How does carbon get down to depths of 150 km? Geologists speculate that  subduction or collision carries carbon- containing rocks and sediments down to  the depth where it transforms into diamond  beneath continents. But if diamonds form at great depth, how do they return to the surface? Some diamonds rise when rifting cracks the continental crust and causes a small part of the underlying mantle to melt. Magma generated during this process rises to the surface, bringing the diamonds with it. Near the surface, the magma solidifies to form an igneous rock called kimberlite, named for Kimberley, South Africa. Diamonds brought up with the magma are embedded as crystals in solid kimberlite (figure above).  Much of the world’s diamond supply comes from mines in this rock.  But some sources occur in deposits of sediment formed from the breakdown and erosion of kimberlite that had been exposed at the surface. Rivers and glaciers may transport diamond- bearing sediments far from their original bedrock source.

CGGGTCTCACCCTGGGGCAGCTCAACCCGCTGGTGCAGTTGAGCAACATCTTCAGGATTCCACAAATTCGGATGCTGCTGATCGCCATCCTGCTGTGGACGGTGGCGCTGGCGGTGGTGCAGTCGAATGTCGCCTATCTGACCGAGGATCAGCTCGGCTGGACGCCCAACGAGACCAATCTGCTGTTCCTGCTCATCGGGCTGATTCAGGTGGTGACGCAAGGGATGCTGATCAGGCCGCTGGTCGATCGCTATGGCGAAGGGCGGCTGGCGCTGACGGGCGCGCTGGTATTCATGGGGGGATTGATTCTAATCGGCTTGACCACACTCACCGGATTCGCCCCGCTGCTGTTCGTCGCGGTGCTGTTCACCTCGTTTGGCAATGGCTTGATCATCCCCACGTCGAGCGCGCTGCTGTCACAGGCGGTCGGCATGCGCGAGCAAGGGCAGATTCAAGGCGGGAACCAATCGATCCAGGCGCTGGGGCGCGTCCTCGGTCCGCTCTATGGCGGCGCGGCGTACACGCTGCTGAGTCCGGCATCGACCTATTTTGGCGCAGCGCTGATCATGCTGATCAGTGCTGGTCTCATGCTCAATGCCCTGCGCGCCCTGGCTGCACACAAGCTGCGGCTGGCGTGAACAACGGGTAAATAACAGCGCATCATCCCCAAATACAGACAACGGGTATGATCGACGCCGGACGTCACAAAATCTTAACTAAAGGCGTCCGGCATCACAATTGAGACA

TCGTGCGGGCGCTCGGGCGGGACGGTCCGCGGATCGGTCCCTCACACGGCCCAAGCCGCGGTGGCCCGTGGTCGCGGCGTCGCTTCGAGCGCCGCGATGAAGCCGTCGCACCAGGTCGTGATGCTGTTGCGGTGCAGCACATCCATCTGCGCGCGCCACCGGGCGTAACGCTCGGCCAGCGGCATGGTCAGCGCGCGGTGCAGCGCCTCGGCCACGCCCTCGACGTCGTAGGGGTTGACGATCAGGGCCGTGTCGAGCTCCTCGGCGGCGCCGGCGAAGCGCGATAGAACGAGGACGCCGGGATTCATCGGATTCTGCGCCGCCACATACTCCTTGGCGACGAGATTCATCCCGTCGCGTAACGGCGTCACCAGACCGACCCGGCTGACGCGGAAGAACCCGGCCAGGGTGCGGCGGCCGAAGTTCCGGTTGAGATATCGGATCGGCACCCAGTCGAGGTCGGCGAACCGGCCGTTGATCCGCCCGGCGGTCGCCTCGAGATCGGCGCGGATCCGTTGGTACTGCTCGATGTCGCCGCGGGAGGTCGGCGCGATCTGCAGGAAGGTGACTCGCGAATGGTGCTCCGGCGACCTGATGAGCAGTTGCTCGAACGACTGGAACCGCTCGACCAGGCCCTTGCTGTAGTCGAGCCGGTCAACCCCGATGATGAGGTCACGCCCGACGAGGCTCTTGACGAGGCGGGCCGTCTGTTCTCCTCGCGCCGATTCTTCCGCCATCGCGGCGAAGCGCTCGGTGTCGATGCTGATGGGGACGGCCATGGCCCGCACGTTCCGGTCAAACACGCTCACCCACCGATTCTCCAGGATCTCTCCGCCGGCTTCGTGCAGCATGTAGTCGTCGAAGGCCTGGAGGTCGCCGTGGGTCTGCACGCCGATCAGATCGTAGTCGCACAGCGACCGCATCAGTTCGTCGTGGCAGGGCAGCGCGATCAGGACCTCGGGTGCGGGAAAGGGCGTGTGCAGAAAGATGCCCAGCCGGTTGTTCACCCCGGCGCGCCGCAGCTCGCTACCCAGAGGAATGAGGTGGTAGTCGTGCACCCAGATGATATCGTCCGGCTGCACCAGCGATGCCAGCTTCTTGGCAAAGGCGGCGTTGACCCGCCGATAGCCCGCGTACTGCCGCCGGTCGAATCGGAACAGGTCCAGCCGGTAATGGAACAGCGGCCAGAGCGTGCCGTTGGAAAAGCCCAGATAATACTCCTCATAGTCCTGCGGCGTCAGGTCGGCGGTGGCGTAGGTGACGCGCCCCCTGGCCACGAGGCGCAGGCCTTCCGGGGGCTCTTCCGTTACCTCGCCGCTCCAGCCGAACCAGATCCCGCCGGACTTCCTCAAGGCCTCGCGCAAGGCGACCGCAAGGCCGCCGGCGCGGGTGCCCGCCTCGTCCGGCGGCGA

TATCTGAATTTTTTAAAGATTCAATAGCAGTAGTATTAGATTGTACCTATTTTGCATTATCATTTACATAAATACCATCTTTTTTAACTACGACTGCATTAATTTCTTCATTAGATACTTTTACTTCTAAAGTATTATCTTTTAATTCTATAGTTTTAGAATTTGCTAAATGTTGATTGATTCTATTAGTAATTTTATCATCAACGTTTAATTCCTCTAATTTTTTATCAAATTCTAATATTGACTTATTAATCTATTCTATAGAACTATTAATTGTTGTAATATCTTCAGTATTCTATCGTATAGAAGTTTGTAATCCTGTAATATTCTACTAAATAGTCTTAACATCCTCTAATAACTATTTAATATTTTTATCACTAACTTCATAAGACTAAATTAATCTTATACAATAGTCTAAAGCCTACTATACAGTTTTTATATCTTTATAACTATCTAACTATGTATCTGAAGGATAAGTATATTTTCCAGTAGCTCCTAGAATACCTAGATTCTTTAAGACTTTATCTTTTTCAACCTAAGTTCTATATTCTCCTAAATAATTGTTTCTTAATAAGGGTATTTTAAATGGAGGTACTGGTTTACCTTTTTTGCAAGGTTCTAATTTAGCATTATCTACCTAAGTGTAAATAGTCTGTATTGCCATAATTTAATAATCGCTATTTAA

Not all natural diamonds are valuable; the value depends on colour and clarity. Diamonds that contain imperfections (cracks, or specks of other material), or are dark gray in colour, are not used for jewellery. These stones, called industrial diamonds, are used as abrasives. Gem-quality diamonds come in a range of sizes.  Jewellers measure the size of these gems in carats, 
where one carat equals 200 milligrams  (0.2 gram). In English units of measurement, one ounce equals 142 carats. The largest diamond ever found, a stone called the Cullinan Diamond, was discovered in South Africa in 1905, and weighed 3,106 carats (621 grams) before being cut. By comparison, the diamond on a typical engagement ring weighs less than one carat. Gem-quality diamonds are actually more common than you might expect suppliers stockpile the stones in order to avoid flooding the market and lowering the price. 
Credits: Stephen Marshak (Essentials of Geology)